Lastly, for better or worse, the cheap take-out places are what most Americans associate with many of these cuisines.

                                                  1. re: kevin

                                                    Turn into the driveway just before the restaurant - Manja will validate.

                                3. You have to admire the devotion and persistence of bulavinaka, bsquare 2, and Kevin in their detailed and frequent posts on Manja. I too happen to think that Linda Burum is the most knowledgeable, reliable, and objective of the Times critics and therefore had Manja on my list to try for some time. Finally did try it for take-out yesterday evening when I happened to be in the area and passed by. Sorry to report that methinks all this discussion on the restaurant will soon be irrelevant as I cannot see how it is going to survive.

                                  Heaven knows there's a dearth of Straits-inspired Malaysian, Sinaporean, and Indonesian restaurants in California. (Sgee referred to the "overdone" Penang chain and may be right, but I'd kill for the Philadelphia branch to be in LA.) Price of course has to be considered--but if Red O truly delivered on the Mexican it seemed to promise before opening--I'd be there every night, rather than crossed it off my list. One has to question what led the proprieters to open Manja at that location and at those price points. They had several obstacles to overcome: Malaysian food being relatively unknown, people not being used to paying such prices for this food, and a bizarre location choice (for such restaurants one should think nearby universities--as in Berkeley, Boston, or maybe Westwood or Pasadena; for such price points think affluent expatriates--but where Malaysians with expendable incomes live is anybody's guess). Who in this Russian section of SM Blvd/West Hollywood is going to patronize this place? If the food was outstanding of course, people would drive anywhere. But for this quality, this location, and at these prices--who is the target customer?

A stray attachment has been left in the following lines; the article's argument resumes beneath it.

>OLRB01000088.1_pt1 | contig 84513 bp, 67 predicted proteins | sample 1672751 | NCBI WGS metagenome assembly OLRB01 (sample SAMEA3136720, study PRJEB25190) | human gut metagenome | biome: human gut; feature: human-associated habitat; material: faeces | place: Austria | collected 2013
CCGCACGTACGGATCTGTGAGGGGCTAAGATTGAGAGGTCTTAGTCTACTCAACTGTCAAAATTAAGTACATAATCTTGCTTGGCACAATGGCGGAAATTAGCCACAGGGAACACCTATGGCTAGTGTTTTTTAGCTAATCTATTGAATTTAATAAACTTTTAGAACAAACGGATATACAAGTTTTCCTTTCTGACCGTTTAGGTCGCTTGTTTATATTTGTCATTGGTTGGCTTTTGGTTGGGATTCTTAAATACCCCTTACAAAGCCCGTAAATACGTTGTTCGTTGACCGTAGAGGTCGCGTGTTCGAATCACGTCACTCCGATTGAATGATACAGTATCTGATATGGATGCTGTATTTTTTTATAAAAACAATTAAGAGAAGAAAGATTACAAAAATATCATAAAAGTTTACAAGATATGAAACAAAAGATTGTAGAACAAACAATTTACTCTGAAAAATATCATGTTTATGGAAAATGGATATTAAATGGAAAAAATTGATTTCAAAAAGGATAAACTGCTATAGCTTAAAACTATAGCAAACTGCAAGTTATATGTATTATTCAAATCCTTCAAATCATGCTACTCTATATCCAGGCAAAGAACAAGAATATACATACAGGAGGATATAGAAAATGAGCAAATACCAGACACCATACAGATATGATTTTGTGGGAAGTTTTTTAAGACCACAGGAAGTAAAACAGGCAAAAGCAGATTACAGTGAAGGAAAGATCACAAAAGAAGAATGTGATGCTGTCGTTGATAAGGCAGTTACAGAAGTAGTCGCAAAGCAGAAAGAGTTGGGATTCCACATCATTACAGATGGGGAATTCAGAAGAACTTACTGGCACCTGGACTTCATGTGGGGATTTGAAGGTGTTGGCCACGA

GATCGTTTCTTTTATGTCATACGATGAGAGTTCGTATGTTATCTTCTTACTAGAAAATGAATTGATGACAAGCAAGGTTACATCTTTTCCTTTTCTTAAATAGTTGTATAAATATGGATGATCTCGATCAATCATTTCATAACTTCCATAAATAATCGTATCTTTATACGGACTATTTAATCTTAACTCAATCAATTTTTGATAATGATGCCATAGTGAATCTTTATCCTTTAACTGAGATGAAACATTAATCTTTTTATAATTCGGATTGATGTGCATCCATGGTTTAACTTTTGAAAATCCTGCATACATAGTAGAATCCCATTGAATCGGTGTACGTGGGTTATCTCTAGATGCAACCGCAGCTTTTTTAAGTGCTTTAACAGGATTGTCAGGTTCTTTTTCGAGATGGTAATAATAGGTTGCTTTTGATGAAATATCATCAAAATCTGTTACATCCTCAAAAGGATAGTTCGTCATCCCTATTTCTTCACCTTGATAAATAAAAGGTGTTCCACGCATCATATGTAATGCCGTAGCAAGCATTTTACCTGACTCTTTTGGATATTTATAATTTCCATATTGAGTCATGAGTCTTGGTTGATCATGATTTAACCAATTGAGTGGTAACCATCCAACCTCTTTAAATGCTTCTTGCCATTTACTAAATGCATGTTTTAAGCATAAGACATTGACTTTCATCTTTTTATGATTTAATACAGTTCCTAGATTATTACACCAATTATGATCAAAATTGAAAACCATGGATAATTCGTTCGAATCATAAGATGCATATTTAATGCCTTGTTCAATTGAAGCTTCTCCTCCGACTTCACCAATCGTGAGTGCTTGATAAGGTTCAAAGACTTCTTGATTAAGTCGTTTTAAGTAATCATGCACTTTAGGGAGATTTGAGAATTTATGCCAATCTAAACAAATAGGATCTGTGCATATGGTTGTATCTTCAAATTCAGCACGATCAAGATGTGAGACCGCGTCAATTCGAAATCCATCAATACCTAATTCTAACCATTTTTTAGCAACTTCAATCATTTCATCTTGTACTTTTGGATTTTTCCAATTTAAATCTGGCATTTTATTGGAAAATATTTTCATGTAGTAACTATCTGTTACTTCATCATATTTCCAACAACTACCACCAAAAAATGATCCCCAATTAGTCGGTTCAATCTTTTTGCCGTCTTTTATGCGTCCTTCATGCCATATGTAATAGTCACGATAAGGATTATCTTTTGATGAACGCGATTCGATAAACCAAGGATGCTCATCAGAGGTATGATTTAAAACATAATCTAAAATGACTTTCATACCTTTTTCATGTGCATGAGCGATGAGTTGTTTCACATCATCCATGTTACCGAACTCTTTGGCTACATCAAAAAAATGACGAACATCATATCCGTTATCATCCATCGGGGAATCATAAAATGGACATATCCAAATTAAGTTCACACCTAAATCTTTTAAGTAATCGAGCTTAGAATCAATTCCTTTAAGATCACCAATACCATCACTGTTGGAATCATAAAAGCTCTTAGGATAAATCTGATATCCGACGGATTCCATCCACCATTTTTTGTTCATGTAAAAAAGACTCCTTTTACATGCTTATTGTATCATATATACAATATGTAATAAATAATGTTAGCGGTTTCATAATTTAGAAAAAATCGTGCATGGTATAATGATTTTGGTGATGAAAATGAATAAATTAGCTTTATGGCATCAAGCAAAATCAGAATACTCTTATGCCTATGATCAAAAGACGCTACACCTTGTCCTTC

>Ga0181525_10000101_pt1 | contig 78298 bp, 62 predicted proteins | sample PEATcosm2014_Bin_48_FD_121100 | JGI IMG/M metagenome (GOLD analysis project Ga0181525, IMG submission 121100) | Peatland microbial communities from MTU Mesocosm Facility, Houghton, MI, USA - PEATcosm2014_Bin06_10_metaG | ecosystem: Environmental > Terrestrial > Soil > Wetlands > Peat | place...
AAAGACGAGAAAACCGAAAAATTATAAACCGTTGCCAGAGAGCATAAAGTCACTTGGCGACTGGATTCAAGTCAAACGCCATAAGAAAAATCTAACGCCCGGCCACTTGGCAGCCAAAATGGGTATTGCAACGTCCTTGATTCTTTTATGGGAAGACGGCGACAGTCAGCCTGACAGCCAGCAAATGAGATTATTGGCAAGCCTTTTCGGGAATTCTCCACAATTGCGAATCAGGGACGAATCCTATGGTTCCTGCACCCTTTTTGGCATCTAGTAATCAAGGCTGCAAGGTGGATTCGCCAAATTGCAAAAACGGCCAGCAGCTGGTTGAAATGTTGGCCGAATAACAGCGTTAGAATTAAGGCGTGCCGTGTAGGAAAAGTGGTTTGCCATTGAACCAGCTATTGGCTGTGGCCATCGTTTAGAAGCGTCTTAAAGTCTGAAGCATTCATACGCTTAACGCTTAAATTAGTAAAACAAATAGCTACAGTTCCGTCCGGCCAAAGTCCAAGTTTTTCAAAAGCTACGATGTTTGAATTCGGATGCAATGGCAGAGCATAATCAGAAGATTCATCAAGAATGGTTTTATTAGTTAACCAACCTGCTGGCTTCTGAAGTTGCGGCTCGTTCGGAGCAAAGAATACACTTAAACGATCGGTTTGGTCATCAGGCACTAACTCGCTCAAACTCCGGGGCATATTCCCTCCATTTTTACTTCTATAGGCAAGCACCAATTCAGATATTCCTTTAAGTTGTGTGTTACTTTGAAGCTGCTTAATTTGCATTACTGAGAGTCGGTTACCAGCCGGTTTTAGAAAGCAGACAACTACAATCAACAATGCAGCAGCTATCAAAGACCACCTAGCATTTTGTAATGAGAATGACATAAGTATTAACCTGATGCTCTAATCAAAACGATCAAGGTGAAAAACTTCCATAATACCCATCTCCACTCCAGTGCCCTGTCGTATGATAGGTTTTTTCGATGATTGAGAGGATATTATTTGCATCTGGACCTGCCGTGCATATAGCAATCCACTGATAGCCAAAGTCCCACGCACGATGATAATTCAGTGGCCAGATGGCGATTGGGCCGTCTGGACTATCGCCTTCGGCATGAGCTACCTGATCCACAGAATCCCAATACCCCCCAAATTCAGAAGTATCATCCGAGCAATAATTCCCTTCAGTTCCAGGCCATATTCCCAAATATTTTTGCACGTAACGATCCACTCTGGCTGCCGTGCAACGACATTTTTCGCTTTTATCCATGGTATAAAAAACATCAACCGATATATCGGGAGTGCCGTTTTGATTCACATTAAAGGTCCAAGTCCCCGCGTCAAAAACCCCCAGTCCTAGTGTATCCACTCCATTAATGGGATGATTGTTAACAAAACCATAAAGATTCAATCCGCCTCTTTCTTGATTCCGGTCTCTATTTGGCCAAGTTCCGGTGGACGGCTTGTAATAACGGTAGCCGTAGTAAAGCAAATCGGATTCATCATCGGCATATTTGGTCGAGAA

I was the only person in the joint at 6.30 (albeit early) and when I came back to pick-up my order 20 minutes later, I was still the only customer that had passed through those doors. I consumed part of the order in the car immediately (so it has nothing to do with the food being hot and fresh) as I wanted to test it out and perhaps order more if I liked it. I did not and, further, started to resent the outrageous prices for the items: nasi ayam (dry ayam, ok rice, awful soup) and karipap (doughy and filled mainly with potatoes, no lightness to the dough, no flavorfulness to the filling). I came with some anticipation and set aside my usual prejudice: Never trust an empty restaurant. I wish I'd listened to my instincts but hell, I got it out of my system and it's no longer on my list of "should try" places.